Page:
Trans women taking hormones are up to 95 per cent more likely to suffer heart disease, a new study has found.
Researchers found that trans women – people born male who identify as women – taking gender-affirming hormones are almost twice as likely to suffer from any cardiovascular disease as men.
The new data is published in the European Journal of Endocrinology.
The study revealed that all transgender people regardless of the sex they were born or the gender they were transitioning to, were at “significantly increased risk” from deadly conditions like heart attacks, strokes, high blood pressure and high blood fat and cholesterol levels.
The experts looked at the health of 2,671 transgender people from Denmark over a five-year period with an average age of 22 and 26 for trans men and women respectively.
They compared the incidence of cardiovascular disease with a control group of 26,700 people and presented the results to the European Association for the Study of Diabetes.
People who were “assigned male at birth” and taking oestrogen as a trans woman, were 93 per cent more likely to suffer from cardiovascular disease than men and 73 per cent more likely than women.
The incidence rate was around three per cent for trans women, up from around 1.5 per cent for men and 1.7 per cent for women.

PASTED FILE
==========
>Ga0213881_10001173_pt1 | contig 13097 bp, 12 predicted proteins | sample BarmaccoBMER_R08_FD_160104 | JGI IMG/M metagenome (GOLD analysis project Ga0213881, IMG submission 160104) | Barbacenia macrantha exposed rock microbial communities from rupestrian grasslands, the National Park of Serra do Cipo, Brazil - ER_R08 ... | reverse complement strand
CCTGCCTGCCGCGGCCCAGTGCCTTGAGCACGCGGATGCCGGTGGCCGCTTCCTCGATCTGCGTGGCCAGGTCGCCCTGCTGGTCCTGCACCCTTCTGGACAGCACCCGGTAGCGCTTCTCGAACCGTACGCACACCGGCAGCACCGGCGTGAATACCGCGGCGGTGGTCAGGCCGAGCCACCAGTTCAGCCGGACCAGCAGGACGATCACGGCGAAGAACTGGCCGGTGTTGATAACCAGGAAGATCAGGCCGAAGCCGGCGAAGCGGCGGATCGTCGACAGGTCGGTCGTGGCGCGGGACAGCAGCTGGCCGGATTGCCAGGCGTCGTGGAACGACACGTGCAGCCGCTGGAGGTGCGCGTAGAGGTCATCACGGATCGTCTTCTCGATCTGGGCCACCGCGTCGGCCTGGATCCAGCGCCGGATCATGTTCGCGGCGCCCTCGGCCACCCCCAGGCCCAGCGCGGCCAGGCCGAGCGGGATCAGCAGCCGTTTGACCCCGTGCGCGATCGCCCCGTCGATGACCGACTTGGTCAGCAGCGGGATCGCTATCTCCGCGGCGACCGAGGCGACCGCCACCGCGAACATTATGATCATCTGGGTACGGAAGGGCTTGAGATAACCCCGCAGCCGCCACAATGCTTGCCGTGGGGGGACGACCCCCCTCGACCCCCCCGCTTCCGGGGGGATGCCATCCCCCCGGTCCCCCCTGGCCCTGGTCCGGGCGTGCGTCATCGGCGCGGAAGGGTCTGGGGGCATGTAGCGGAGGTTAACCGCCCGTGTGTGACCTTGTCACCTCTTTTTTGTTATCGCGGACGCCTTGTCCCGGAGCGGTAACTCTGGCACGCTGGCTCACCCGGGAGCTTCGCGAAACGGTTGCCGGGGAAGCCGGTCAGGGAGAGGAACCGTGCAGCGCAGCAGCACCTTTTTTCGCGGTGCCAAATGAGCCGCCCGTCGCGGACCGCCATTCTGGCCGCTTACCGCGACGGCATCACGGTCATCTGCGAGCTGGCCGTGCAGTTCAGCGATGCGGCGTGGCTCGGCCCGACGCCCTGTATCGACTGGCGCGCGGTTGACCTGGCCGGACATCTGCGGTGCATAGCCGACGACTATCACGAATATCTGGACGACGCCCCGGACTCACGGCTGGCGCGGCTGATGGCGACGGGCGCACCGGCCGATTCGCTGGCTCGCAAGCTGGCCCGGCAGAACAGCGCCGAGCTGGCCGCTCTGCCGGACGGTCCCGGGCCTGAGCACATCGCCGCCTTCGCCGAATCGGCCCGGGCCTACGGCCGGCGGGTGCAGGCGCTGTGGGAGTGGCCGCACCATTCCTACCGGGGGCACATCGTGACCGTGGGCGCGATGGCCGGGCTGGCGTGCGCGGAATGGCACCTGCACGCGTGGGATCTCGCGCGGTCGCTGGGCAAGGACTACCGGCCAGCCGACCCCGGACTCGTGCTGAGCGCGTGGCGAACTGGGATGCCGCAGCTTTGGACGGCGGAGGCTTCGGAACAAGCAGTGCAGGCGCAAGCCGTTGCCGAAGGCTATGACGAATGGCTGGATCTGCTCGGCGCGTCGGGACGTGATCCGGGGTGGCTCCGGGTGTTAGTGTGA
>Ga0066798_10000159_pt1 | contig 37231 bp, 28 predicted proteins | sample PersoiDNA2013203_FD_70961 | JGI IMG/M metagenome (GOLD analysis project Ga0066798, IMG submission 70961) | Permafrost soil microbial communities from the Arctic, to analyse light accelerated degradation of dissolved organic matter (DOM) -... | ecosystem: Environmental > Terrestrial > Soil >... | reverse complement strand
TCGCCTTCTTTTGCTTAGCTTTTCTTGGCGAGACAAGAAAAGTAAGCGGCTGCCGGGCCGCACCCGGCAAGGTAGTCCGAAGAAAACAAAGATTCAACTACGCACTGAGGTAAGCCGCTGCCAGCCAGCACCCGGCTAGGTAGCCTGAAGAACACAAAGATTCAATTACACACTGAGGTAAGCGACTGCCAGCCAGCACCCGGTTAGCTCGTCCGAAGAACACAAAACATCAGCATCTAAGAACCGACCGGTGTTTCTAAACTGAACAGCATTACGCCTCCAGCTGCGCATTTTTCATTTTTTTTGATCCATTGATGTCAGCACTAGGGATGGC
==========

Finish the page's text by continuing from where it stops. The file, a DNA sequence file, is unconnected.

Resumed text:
Higher risk of type 2 diabetes
Trans men, who were “assigned female at birth”, but were taking testosterone were 63 per cent more likely to have some form of heart disease than women, and more than double as likely than men.
In this group, the incident rate was around 1.7 per cent for trans men up from 1.1 per cent in women and 0.8 per cent in men.
Dr Dorte Glintborg, lead author from Odense University Hospital, Denmark, said “around a third” of the increased risk in trans men was due to taking hormones.
She said: “Hormone treatments such as oestrogen will increase fat mass and lower lean body mass, and increased oestrogen is usually associated with increased risk of autoimmune disease and inflammation.”
Dr Glintborg said this meant there was also a higher risk of developing type 2 diabetes as a result but this was not confirmed by all studies.
However, the contribution of hormones in trans women to their risk of heart disease was not as clear cut, she said.
She also expressed concern about trans women self-medicating with cyproterone acetate to suppress the side effects of hormone (testosterone) therapy and called for more research into the effects of medications used by trans people.